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400 Years After Extinction, Beavers Return To Major City To Combat Flood Concerns

Flood risks have turned life-threatening due to the city's outdated drainage system.

Beavers haven’t roamed the streams and woods of London since the days of William Shakespeare. But after over 400 years of extinction, the rodents are being reintroduced to the United Kingdom capital in a “quite emotional” moment.

A pair of beavers, temporarily named Justin Beaver and Sigourney Beaver, were released into a designed enclosure on Forty Hall Farm in Enfield on March 17. The beavers are part of a two-year plan by Enfield Council to combat the increase in major flash floods that have plagued the city in recent years.

Officials in London hope this male beaver, nicknamed Justin Beaver, can help restore the city’s wetland habitat and combat climate change. (Ian Barnes Enfield Council)

In February, Bob Ward, deputy chair of the London Climate Change Partnership, said the flood risks have turned life-threatening due to the city’s outdated drainage system.

“There is now a real risk of people drowning, particularly in basement flats if a major flash flood occurred in the middle of the night,” he told the Observer. “The problem is particularly worrying because we have no idea how many people live in basement properties in London.”

In a city analysis from July 2021, a report from the London Councils taskforce found that the city was dealt more than a month’s average rain on several different days. The month’s enormous rainfall triggered the closures of major hospitals and underground train stations and caused flooding in over 1,000 homes.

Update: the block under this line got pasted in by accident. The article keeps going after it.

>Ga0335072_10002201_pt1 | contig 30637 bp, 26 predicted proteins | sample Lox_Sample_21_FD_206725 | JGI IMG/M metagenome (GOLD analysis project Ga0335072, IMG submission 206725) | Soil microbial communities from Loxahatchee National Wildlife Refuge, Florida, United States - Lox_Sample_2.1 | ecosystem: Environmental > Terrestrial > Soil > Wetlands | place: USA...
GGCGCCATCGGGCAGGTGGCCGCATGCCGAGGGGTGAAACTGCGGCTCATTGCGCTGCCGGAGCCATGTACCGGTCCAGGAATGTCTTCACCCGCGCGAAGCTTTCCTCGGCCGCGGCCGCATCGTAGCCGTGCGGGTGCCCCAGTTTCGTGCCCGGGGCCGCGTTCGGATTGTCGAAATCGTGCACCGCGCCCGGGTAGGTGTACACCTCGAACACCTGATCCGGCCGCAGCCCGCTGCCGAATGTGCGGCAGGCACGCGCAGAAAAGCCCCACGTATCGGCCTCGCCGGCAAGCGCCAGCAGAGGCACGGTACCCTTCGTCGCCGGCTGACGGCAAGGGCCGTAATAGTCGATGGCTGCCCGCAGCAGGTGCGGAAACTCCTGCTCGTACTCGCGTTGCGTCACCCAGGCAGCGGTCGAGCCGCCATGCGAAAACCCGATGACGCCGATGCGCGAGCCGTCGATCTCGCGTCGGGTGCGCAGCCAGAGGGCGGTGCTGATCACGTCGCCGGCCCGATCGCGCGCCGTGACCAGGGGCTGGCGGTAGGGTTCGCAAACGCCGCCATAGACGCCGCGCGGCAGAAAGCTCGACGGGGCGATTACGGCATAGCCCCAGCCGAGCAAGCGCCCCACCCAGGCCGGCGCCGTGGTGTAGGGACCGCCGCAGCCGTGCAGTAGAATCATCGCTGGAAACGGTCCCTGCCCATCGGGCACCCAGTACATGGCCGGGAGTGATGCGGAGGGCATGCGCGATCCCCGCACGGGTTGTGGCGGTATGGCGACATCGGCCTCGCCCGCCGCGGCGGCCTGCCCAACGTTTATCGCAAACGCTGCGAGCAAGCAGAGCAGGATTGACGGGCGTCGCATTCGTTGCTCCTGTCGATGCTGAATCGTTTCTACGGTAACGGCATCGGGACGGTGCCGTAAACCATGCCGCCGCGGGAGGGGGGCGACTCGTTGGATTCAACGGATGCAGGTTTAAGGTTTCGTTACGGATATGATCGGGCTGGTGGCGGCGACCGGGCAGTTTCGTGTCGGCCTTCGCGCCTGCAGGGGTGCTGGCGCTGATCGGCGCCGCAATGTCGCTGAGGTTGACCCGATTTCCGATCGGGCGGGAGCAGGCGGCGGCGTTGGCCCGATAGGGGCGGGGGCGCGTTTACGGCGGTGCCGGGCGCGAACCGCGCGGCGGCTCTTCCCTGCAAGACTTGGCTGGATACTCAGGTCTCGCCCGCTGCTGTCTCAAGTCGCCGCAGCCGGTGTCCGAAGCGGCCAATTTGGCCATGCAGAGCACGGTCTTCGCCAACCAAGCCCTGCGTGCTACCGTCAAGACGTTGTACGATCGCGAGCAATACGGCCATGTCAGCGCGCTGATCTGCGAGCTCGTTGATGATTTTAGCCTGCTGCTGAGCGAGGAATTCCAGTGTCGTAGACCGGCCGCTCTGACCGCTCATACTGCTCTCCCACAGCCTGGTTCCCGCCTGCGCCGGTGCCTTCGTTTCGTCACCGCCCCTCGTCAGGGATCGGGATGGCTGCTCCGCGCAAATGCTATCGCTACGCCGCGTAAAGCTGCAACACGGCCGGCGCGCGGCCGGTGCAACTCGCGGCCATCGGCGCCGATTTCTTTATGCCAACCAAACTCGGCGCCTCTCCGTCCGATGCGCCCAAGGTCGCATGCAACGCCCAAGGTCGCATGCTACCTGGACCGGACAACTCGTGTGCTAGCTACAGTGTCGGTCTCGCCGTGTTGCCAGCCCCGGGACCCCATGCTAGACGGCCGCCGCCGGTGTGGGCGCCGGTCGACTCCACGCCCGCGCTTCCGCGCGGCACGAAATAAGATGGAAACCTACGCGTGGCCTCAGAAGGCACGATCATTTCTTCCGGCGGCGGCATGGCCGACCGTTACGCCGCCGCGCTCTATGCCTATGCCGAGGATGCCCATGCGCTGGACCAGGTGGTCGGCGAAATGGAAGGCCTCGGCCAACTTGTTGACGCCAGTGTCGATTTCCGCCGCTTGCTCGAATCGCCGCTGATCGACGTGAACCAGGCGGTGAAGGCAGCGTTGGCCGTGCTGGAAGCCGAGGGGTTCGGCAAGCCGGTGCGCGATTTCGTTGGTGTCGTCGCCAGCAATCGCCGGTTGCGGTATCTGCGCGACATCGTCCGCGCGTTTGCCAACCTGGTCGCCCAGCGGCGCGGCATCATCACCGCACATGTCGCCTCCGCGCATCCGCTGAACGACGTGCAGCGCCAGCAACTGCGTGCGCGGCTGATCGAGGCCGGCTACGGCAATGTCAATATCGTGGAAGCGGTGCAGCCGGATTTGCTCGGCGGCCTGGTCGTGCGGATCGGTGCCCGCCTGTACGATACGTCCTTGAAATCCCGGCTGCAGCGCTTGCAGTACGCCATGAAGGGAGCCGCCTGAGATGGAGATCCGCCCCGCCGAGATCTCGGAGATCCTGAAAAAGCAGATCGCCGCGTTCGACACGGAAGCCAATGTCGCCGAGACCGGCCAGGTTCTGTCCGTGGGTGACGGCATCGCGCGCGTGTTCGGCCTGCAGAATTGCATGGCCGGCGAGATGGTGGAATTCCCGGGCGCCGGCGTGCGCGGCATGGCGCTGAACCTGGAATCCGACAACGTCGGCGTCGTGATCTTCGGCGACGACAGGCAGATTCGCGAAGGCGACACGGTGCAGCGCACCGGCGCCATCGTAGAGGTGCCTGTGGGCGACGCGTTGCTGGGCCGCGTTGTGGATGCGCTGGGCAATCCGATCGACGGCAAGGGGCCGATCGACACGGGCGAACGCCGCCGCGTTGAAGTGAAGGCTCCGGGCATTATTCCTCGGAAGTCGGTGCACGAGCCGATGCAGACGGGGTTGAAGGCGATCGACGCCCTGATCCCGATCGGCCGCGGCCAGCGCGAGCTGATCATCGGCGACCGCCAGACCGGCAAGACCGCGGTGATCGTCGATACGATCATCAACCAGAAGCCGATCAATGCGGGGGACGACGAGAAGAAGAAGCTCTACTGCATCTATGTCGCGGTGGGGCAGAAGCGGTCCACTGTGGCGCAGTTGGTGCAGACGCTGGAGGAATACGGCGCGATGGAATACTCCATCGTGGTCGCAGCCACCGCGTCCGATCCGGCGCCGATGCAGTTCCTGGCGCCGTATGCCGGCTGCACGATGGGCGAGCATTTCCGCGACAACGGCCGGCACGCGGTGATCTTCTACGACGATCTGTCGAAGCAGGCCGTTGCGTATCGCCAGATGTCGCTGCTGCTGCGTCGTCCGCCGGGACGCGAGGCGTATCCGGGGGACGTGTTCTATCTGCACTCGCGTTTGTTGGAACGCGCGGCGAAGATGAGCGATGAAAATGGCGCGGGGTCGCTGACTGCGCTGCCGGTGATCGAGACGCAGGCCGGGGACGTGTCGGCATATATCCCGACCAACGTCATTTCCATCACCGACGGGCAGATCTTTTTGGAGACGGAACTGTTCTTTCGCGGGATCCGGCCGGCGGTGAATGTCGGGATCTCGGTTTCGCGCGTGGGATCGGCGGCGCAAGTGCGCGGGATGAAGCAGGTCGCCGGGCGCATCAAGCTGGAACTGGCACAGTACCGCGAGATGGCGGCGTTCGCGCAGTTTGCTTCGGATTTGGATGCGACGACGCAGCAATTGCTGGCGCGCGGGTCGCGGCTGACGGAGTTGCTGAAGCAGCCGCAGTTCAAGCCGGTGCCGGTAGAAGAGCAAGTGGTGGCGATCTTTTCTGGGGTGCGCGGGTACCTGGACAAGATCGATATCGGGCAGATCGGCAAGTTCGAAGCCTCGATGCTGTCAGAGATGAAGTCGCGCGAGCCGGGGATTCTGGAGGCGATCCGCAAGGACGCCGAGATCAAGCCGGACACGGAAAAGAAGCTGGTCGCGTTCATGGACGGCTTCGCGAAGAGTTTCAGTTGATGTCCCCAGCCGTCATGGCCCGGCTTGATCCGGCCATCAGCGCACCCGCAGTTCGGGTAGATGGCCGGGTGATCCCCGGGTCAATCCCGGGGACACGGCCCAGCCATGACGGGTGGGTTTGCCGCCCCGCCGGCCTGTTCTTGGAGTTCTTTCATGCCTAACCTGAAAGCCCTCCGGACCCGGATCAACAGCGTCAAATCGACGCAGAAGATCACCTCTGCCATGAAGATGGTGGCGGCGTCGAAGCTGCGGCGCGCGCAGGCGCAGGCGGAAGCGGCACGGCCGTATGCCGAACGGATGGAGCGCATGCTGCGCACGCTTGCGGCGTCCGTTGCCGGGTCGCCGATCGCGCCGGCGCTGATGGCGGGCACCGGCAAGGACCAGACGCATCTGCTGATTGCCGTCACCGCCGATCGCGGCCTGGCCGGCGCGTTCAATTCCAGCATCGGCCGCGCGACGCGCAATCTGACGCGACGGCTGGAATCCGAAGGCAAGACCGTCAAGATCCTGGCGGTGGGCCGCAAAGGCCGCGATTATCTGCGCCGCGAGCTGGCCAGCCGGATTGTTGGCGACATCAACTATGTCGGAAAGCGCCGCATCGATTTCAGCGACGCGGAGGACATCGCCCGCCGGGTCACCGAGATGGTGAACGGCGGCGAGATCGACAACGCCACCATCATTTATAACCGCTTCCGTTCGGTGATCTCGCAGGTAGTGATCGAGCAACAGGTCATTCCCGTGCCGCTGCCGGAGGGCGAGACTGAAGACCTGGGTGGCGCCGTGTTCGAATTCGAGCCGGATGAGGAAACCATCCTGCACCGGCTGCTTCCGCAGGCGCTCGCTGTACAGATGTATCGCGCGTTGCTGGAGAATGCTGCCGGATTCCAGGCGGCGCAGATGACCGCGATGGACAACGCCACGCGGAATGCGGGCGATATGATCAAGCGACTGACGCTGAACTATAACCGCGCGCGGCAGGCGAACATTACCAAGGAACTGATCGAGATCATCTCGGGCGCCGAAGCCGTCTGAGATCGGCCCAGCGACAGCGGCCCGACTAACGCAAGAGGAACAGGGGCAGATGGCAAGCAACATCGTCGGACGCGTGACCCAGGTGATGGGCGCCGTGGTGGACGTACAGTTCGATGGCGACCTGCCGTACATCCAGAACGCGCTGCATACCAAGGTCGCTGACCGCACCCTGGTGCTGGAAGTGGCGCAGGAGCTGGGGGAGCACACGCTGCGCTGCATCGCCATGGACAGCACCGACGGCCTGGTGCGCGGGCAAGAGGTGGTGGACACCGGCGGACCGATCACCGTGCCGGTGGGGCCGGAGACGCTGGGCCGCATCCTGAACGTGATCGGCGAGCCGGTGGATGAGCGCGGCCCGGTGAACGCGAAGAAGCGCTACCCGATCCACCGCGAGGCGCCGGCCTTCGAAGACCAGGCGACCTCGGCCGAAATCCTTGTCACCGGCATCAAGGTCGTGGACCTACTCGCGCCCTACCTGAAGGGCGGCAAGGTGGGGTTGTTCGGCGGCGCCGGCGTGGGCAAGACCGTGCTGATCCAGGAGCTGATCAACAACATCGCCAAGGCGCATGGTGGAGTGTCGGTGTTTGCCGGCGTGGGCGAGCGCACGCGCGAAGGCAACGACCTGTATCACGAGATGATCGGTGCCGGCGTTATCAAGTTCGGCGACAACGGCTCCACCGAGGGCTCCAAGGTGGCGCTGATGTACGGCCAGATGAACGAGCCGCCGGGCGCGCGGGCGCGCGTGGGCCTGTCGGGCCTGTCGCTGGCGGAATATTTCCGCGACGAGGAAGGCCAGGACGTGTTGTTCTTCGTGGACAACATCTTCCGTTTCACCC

A flooded basement apartment near Portobello Road on July 13, 2021, in London, England. A slow-moving storm brought, thunder, lighting and torrential rains to London July 12, causing severe flooding in several neighborhoods. (Dan Kitwood/Getty Images)

The hope for the introduction of the beavers is that the natural engineers will build dams and restore habitats that help slow down and filter water in the city’s wetlands. By cutting down trees and attracting other forms of wildlife, officials hope the restoration efforts lead to reduced downstream flooding.

“They’re not just beautiful creatures, they’re so good in the ecosystem, they encourage other animals and insects because of the ponds and dams they make,” Ian Barnes, Enfield Council’s deputy leader, told The Guardian.

Conservation leaders hope the pair will reproduce in the coming months as the organizations wait on the government to approve applications to release the animals into the wild.

London Mayor Sadiq Khan celebrated the release of the beavers into the enclosure with a video on Twitter.

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